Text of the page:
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1 Econ 240A Power Three

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2 Summary: Week One Descriptive Statistics –measures of central tendency –measures of dispersion Distributions of observation values –Histograms: frequency(number) Vs. value Exploratory data Analysis –stem and leaf diagram –box and whiskers diagram

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3 Probability The Gambler Kenny Rogers 20 Great Years

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4 Outline Why study probability? Random Experiments and Elementary Outcomes Notion of a fair game Properties of probabilities Combining elementary outcomes into events probability statements probability trees

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5 Outline continued conditional probability independence of two events

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6 Perspectives About Probability Logical Discipline (like economics) –Axiomatic: conclusions follow from assumptions Easier to Understand with Examples –I will use words, symbols and pictures Test Your Understanding By Working Problems

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7 Why study probability? Understand the concept behind a random sample and why sampling is important –independence of two or more events understand a Bernoulli event –example; flipping a coin understand an experiment or a sequence of independent Bernoulli trials

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8 Cont. Understand the derivation of the binomial distribution, i.e. the distribution of the number of successes, k, in n Bernoulli trials understand the normal distribution as a continuous approximation to the discrete binomial understand the likelihood function, i.e. the probability of a random sample of observations

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9 Uncertainty in Life Demography –Death rates –Marriage –divorce

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10 Uncertainty in Life: US (CDC)

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12 Probability of First Marriage by Age, Women: US (CDC)

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13 Cohabitation: The Path to Marriage?: US(CDC)

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14 Race/ethnicity Affects Duration of First Marriage

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15 Concepts Random experiments Elementary outcomes example: flipping a coin is a random experiment –the elementary outcomes are heads, tails example: throwing a die is a random experiment –the elementary outcomes are one, two, three, four, five, six

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16 Axiomatic Basis or Concepts Elementary outcomes have non-negative probabilities: P(H)>=0, P(T)>=0 The sum of the probabilities over all elementary outcomes equals one: P(H) + P(T) = 1 H H T Flip a coin

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17 Axiomatic Basis or Concepts II The probability of two mutually exculsive events is zero: P(H and T) = P(H^T) = 0 The probability of one outcome or the other is the sum of the probabilities of each minus any double counting: P(H or T) = P(H U T) = P(H) + P(T) – P(H^T) The probability of the event not happening is one minus the probability of the event happening:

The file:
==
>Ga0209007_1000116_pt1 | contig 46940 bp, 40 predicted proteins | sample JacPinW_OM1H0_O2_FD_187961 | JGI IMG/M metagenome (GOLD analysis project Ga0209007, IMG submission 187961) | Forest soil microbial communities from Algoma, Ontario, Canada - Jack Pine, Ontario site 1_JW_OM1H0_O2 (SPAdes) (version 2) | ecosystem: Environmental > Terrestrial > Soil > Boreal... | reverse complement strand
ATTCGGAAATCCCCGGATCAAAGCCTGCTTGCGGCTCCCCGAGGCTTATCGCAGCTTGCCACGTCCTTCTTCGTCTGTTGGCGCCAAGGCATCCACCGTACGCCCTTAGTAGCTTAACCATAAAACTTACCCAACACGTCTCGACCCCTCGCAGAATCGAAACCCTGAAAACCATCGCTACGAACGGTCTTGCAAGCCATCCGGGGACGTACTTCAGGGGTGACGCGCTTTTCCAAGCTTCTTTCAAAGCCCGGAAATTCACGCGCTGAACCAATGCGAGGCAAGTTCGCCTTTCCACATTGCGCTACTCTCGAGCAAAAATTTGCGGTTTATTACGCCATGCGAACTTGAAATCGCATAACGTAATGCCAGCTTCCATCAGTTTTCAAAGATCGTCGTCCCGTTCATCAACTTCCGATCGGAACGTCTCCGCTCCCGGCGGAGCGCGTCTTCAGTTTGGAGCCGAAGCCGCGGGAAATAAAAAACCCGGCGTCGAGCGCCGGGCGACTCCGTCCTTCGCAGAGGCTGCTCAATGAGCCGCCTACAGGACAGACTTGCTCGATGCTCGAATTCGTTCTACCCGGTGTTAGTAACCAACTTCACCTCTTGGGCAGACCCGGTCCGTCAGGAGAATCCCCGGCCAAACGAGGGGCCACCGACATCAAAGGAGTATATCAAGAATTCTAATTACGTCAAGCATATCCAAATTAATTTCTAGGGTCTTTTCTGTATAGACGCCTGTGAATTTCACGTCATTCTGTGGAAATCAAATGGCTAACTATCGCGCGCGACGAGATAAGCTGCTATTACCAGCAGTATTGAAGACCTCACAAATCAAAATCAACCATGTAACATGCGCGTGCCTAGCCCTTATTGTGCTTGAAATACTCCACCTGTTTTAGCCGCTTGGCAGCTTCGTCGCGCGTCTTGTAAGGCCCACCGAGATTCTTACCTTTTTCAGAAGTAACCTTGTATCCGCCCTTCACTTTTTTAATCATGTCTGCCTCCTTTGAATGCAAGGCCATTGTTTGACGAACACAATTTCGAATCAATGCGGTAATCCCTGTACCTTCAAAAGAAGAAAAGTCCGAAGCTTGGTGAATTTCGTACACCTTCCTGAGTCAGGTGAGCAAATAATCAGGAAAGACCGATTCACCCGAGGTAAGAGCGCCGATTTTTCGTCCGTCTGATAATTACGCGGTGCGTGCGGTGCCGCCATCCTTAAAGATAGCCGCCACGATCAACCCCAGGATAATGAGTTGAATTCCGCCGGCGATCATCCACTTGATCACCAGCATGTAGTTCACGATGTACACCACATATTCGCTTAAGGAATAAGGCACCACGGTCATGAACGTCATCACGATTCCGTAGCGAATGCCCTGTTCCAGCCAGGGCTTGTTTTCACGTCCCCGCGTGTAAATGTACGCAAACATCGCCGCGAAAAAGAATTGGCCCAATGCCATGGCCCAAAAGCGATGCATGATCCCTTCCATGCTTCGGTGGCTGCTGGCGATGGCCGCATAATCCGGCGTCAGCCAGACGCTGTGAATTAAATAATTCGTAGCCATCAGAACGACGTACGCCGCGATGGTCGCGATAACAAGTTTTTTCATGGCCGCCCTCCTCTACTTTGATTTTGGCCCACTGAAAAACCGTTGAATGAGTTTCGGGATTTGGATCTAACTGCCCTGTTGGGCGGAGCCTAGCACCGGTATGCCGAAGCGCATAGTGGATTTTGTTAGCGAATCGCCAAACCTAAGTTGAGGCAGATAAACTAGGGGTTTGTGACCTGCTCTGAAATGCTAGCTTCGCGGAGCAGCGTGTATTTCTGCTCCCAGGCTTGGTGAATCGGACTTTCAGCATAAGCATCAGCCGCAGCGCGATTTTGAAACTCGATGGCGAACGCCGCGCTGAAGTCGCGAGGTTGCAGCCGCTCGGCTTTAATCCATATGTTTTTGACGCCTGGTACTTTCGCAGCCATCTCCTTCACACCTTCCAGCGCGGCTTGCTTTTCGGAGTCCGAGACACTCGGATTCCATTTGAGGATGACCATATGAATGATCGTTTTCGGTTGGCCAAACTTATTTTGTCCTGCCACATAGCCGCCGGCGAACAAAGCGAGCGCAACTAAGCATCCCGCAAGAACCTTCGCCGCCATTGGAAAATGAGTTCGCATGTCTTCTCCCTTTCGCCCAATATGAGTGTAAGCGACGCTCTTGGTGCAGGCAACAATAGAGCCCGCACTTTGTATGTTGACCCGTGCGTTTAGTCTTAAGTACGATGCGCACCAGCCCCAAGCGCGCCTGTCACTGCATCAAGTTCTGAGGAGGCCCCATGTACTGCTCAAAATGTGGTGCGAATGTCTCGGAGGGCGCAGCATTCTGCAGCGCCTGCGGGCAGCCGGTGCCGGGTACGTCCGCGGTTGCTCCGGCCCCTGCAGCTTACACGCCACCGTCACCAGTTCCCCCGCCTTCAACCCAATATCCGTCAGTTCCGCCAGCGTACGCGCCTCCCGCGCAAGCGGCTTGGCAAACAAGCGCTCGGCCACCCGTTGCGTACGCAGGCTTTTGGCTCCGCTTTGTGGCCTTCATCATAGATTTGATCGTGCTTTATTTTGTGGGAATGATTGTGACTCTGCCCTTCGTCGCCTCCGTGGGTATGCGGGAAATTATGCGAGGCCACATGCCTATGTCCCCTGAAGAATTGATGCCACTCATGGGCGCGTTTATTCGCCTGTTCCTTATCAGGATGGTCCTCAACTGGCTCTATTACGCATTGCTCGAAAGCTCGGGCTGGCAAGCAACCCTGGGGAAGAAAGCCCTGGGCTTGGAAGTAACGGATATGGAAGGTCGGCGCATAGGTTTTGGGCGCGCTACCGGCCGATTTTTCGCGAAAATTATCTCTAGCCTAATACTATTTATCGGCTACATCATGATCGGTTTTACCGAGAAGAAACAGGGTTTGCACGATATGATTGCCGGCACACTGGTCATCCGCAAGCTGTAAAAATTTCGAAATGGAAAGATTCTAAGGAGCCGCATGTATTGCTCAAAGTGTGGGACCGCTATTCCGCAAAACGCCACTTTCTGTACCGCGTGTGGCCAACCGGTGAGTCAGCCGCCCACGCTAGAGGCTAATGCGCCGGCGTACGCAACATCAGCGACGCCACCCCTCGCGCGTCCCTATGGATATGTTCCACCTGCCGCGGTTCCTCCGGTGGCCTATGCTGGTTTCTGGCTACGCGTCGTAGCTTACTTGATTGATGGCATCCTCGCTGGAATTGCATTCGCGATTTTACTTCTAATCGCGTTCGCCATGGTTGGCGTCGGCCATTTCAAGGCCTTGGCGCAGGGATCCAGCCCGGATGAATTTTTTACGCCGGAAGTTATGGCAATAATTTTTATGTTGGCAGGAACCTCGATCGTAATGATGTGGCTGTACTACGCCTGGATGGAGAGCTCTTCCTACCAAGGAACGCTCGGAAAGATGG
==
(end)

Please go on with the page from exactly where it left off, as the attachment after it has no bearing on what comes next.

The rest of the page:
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18 Axiomatic Basis or Concepts III Conditional probability of heads given tails equals the joint probability divided by the probability of tails: P(H/T) = P(H^T)/P(T)

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19 Concept A fair game example: the probability of heads, p(h), equals the probability of tails, p(t): p(h) = p(t) =1/2 example: the probability of any face of the die is the same, p(one) = p(two) = p(three) = p(four) =p(five) = p(six) = 1/6

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Properties of probabilities Nonnegative –example: p(h) probabilities of elementary events sum to one –example p(h) + p(t) = 1

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21 Another Example: Toss Two Coins H1H1 T1T1 H2H2 T2T2 H, H H, T H2H2 T2T2 T, H T, T

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22 Flipping a coin twice: 4 elementary outcomes heads tails heads tails heads tails h, h h, t t, h t, t

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23 Axiomatic Basis or Concepts Elementary outcomes have non-negative probabilities: P(H, H)>=0, P(H, T)>=0, P(T, H)>=0, P(T, T) >=0 The sum of the probabilities over all elementary outcomes equals one: P(H, H) + P(H, T) + P(T, H) + P(T, T) = 1 The probability of two mutually exculsive events is zero: P[(H, H)^(H, T)] = 0 H

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24 Axiomatic Basis or Concepts II The probability of one outcome or the other is the sum of the probabilities of each minus any double counting: P[(H, H) U (H,T)] = P(H, H) + P(H, T) – P[(H, H)^(H, T)] = P(H, H) + P(H, T) The probability of the event not happening is one minus the probability of the event happening:

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25 Axiomatic Basis or Concepts III Conditional probability of heads, heads given heads, tails equals the joint probability divided by the probability of heads, tails: P[(H, H)/(H, T)] = P[(H, H)^(H, T)]/P(H, T)

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26 Throwing Two Dice, 36 elementary outcomes

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27 Larry Gonick and Woollcott Smith, The Cartoon Guide to Statistics

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28 Combining Elementary Outcomes Into Events Example: throw two dice: event is white die equals one example: throw two dice and red die equals one example: throw two dice and the sum is three